Can you imagine a plastic that can change from hard to soft in a matter of seconds when exposed to a liquid? That's what researchers at Case Western Reserve University in Cleveland have developed. They're comparing the material to something already found in nature: sea cucumbers. "These creatures can reversibly and quickly change the stiffness of their skin. Normally it is very soft, but, for example, in response to a threat, the animal can activate its 'body armor' by hardening its skin," said Jeffrey Capadona, associate investigator at the Louis Stokes Cleveland Department of Veterans Affairs Medical Center, which worked on the development with researchers from Case's departments of macromolecular science and engineering and biomedical engineering. According to a news release from the university, marine biologists have shown in earlier studies that the hard-to-soft switching effect in sea cucumber's biological tissue "is derived from a distinct nanocomposite structure in which highly rigid collagen nanofibers are embedded in a soft connective tissue. The stiffness is mediated by specific chemicals that are secreted by the animal's nervous system and which control the interactions among the collagen nanofibers. When connected, the nanofibers form a reinforcing network which increases the overall stiffness of the material considerably, when compared to the disconnected (soft) state." The team used nanocomposites in their artificial version of the polymer, too, and they believe the material will have biomedical applications, such as in devices that help treat patients that suffer from Parkinson's disease, stroke or spinal cord injuries. Their research also is featured in the journal Science.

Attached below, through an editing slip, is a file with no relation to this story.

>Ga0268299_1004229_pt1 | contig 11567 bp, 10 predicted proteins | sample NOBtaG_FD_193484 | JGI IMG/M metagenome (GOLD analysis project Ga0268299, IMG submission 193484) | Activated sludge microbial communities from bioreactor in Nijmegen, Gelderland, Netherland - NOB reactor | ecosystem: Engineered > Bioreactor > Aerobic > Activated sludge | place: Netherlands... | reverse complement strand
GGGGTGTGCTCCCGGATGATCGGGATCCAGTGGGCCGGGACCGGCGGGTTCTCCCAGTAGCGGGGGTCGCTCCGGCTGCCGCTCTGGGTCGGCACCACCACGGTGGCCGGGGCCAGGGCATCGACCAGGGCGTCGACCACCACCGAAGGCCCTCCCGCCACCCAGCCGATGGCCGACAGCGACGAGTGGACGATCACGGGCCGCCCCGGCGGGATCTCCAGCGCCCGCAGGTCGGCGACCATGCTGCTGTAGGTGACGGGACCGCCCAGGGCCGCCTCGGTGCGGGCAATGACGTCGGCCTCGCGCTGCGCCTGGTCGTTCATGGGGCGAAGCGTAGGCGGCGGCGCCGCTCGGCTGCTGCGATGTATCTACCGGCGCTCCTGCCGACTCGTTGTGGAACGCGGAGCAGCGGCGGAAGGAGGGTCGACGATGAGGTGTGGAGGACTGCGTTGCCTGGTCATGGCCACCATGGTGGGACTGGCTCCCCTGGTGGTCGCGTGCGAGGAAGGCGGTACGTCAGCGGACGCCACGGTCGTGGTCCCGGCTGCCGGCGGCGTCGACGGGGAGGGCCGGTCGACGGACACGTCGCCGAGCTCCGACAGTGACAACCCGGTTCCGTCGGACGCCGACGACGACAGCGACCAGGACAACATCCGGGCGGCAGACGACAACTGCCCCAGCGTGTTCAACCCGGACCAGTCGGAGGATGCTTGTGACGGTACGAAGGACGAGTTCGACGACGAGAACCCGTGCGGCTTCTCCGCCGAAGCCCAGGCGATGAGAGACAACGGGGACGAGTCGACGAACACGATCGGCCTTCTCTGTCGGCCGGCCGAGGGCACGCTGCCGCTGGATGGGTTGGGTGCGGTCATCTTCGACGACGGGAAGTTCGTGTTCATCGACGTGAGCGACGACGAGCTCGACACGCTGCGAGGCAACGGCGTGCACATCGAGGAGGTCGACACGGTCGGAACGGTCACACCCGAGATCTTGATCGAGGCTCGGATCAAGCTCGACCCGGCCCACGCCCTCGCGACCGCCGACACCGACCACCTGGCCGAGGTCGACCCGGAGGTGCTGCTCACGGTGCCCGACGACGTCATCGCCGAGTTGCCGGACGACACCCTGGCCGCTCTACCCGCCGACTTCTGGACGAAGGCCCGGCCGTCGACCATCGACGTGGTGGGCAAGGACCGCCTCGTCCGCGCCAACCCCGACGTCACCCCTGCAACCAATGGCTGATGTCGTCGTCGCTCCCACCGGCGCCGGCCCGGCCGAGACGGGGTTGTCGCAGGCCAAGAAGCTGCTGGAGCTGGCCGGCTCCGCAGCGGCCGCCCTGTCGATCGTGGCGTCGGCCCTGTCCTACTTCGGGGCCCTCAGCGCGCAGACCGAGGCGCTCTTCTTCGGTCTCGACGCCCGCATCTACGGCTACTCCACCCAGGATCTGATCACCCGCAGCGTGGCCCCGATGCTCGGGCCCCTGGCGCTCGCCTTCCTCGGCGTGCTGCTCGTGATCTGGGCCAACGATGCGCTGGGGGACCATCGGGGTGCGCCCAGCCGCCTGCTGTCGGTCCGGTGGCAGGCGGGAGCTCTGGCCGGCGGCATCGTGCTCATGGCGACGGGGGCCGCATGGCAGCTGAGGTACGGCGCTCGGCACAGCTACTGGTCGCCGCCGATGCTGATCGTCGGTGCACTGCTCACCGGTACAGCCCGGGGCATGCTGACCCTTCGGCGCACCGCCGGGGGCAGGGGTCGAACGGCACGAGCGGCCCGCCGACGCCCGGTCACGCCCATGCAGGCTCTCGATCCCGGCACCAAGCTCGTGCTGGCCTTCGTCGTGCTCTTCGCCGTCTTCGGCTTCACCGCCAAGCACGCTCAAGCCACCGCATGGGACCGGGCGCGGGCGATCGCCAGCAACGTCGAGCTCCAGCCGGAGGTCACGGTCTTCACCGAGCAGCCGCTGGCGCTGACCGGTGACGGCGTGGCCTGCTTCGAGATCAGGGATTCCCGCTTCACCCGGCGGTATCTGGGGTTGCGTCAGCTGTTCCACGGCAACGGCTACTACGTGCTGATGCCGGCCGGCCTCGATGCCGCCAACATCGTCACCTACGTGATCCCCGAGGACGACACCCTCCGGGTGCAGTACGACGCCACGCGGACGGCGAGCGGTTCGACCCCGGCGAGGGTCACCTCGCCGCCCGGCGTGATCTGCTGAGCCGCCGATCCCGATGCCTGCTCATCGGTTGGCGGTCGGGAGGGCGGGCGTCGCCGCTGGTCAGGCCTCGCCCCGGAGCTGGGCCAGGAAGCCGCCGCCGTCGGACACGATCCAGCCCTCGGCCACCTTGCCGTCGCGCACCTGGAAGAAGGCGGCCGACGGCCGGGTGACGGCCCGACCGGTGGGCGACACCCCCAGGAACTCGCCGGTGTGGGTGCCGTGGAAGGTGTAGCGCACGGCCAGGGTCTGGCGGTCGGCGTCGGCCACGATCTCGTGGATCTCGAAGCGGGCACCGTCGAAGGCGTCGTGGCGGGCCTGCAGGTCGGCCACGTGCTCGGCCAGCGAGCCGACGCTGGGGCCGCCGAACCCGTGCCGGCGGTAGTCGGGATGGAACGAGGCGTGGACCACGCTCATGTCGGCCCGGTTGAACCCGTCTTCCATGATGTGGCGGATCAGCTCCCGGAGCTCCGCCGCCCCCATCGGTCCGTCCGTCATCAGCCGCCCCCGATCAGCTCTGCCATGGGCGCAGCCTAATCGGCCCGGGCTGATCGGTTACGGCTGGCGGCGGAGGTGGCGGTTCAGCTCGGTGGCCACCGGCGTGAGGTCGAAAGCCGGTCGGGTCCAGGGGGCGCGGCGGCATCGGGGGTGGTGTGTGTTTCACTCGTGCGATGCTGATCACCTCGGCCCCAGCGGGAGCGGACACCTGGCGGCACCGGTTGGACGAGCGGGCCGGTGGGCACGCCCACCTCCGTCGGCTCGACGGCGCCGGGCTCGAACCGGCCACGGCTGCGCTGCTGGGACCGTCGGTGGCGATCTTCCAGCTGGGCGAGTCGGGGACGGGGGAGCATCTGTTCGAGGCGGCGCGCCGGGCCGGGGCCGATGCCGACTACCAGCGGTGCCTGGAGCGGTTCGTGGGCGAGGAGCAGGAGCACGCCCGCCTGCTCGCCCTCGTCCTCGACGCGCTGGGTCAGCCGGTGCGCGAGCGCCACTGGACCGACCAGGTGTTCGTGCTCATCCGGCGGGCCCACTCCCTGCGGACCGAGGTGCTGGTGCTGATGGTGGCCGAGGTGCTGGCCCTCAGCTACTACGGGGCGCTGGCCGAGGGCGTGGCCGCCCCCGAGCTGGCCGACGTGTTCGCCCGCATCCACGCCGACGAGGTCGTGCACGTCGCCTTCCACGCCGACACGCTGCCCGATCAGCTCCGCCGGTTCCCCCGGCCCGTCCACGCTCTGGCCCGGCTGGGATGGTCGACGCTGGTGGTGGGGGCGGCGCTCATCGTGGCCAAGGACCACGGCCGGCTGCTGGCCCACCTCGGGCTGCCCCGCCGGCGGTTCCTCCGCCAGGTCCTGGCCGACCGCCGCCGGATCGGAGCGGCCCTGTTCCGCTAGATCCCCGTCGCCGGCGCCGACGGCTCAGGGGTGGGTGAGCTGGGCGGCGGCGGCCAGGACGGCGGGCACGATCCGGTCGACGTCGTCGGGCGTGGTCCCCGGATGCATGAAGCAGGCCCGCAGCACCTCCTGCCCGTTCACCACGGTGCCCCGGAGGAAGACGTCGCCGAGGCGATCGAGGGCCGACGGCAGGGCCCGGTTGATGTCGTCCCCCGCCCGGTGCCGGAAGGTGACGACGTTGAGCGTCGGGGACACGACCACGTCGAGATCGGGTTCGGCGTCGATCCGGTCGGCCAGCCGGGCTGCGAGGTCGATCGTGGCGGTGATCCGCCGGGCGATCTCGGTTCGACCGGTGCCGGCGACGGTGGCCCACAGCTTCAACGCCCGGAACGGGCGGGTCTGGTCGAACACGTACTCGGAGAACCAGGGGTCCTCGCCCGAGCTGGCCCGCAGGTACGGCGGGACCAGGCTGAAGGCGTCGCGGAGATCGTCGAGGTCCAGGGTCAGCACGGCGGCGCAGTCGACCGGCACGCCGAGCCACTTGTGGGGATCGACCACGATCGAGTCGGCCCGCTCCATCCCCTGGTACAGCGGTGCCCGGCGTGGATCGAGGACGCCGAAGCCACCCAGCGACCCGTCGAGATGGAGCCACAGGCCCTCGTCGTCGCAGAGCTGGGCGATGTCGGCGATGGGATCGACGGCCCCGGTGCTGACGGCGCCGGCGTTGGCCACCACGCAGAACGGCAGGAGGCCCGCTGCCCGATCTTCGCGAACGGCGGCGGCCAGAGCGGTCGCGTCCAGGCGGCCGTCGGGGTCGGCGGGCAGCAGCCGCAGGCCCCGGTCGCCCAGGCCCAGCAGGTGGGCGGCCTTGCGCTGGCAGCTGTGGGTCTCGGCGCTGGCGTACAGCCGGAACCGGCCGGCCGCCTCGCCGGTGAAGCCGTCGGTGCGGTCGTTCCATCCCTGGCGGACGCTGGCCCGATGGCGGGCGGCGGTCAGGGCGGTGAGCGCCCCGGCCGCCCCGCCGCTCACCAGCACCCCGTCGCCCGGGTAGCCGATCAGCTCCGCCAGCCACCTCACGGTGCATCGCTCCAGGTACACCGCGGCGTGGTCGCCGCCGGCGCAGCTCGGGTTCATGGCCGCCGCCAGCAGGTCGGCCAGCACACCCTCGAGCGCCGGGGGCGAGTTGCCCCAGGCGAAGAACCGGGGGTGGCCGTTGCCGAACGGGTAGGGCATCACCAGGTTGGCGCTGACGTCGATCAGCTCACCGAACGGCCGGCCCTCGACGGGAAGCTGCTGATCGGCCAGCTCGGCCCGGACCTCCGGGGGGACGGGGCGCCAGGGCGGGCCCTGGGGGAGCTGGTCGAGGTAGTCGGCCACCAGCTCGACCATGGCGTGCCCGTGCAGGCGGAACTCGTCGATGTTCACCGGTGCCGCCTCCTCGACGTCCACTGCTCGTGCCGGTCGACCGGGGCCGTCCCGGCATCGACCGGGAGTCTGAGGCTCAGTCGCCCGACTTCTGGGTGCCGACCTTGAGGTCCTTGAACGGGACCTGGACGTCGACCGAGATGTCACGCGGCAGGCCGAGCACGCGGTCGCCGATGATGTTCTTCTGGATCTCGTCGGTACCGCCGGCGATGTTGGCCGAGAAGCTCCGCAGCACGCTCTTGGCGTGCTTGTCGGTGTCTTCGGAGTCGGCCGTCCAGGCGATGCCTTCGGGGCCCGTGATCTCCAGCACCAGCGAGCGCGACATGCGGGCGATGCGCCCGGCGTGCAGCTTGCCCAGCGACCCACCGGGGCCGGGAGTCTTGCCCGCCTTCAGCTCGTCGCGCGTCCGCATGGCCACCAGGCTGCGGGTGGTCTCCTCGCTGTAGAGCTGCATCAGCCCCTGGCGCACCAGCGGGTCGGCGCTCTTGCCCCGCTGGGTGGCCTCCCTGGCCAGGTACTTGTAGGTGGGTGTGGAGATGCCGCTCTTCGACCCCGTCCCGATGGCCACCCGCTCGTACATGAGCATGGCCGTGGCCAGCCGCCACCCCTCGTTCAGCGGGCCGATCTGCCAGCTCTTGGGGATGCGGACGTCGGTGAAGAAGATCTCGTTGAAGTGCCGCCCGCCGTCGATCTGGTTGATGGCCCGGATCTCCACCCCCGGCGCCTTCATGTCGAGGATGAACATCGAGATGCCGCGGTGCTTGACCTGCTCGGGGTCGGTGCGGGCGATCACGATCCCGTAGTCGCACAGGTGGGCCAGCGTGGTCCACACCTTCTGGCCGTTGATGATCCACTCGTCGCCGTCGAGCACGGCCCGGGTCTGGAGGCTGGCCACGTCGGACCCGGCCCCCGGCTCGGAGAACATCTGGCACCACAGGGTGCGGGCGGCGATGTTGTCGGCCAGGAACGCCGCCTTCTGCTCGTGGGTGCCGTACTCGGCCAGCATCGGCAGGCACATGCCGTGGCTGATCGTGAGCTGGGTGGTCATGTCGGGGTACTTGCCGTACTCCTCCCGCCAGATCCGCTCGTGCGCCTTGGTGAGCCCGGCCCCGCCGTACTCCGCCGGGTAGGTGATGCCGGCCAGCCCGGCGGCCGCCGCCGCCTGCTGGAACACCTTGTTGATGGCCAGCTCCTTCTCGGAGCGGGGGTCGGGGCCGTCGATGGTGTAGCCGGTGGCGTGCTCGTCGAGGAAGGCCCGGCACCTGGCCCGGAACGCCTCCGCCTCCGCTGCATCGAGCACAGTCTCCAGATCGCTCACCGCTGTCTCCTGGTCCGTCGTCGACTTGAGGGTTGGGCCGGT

Case develops novel polymer
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